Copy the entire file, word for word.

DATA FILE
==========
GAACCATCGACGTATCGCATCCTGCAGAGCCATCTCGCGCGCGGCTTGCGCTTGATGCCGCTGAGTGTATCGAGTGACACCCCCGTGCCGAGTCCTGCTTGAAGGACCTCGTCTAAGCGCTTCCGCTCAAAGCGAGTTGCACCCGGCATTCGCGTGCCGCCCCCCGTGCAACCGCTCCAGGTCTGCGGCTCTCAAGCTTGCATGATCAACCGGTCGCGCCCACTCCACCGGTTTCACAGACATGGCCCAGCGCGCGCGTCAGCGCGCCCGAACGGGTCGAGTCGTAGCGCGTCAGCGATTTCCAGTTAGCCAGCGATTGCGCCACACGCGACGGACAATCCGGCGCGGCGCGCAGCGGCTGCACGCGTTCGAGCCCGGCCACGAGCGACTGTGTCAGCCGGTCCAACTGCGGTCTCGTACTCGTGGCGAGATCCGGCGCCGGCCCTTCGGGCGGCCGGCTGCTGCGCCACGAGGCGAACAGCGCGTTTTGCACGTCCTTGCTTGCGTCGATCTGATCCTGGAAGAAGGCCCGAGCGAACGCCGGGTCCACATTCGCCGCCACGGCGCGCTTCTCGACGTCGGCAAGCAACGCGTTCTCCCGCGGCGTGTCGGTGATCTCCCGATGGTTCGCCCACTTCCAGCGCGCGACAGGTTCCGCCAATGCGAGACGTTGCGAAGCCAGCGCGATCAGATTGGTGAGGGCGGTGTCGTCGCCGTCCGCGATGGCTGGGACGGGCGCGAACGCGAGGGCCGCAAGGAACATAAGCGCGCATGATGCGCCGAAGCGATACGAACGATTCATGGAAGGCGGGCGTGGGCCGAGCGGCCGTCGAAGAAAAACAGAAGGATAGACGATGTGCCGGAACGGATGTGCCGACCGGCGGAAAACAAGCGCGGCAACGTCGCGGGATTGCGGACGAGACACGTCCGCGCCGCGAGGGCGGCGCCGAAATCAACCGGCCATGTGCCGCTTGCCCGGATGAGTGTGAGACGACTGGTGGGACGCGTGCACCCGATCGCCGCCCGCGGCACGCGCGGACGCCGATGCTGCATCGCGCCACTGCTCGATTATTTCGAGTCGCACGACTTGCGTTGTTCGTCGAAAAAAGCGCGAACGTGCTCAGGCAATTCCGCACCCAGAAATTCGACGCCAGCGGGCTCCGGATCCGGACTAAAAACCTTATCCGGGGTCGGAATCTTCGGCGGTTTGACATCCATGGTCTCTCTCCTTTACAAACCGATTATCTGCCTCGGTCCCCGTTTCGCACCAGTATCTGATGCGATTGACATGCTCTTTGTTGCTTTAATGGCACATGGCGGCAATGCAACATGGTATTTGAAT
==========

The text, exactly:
GAACCATCGACGTATCGCATCCTGCAGAGCCATCTCGCGCGCGGCTTGCGCTTGATGCCGCTGAGTGTATCGAGTGACACCCCCGTGCCGAGTCCTGCTTGAAGGACCTCGTCTAAGCGCTTCCGCTCAAAGCGAGTTGCACCCGGCATTCGCGTGCCGCCCCCCGTGCAACCGCTCCAGGTCTGCGGCTCTCAAGCTTGCATGATCAACCGGTCGCGCCCACTCCACCGGTTTCACAGACATGGCCCAGCGCGCGCGTCAGCGCGCCCGAACGGGTCGAGTCGTAGCGCGTCAGCGATTTCCAGTTAGCCAGCGATTGCGCCACACGCGACGGACAATCCGGCGCGGCGCGCAGCGGCTGCACGCGTTCGAGCCCGGCCACGAGCGACTGTGTCAGCCGGTCCAACTGCGGTCTCGTACTCGTGGCGAGATCCGGCGCCGGCCCTTCGGGCGGCCGGCTGCTGCGCCACGAGGCGAACAGCGCGTTTTGCACGTCCTTGCTTGCGTCGATCTGATCCTGGAAGAAGGCCCGAGCGAACGCCGGGTCCACATTCGCCGCCACGGCGCGCTTCTCGACGTCGGCAAGCAACGCGTTCTCCCGCGGCGTGTCGGTGATCTCCCGATGGTTCGCCCACTTCCAGCGCGCGACAGGTTCCGCCAATGCGAGACGTTGCGAAGCCAGCGCGATCAGATTGGTGAGGGCGGTGTCGTCGCCGTCCGCGATGGCTGGGACGGGCGCGAACGCGAGGGCCGCAAGGAACATAAGCGCGCATGATGCGCCGAAGCGATACGAACGATTCATGGAAGGCGGGCGTGGGCCGAGCGGCCGTCGAAGAAAAACAGAAGGATAGACGATGTGCCGGAACGGATGTGCCGACCGGCGGAAAACAAGCGCGGCAACGTCGCGGGATTGCGGACGAGACACGTCCGCGCCGCGAGGGCGGCGCCGAAATCAACCGGCCATGTGCCGCTTGCCCGGATGAGTGTGAGACGACTGGTGGGACGCGTGCACCCGATCGCCGCCCGCGGCACGCGCGGACGCCGATGCTGCATCGCGCCACTGCTCGATTATTTCGAGTCGCACGACTTGCGTTGTTCGTCGAAAAAAGCGCGAACGTGCTCAGGCAATTCCGCACCCAGAAATTCGACGCCAGCGGGCTCCGGATCCGGACTAAAAACCTTATCCGGGGTCGGAATCTTCGGCGGTTTGACATCCATGGTCTCTCTCCTTTACAAACCGATTATCTGCCTCGGTCCCCGTTTCGCACCAGTATCTGATGCGATTGACATGCTCTTTGTTGCTTTAATGGCACATGGCGGCAATGCAACATGGTATTTGAAT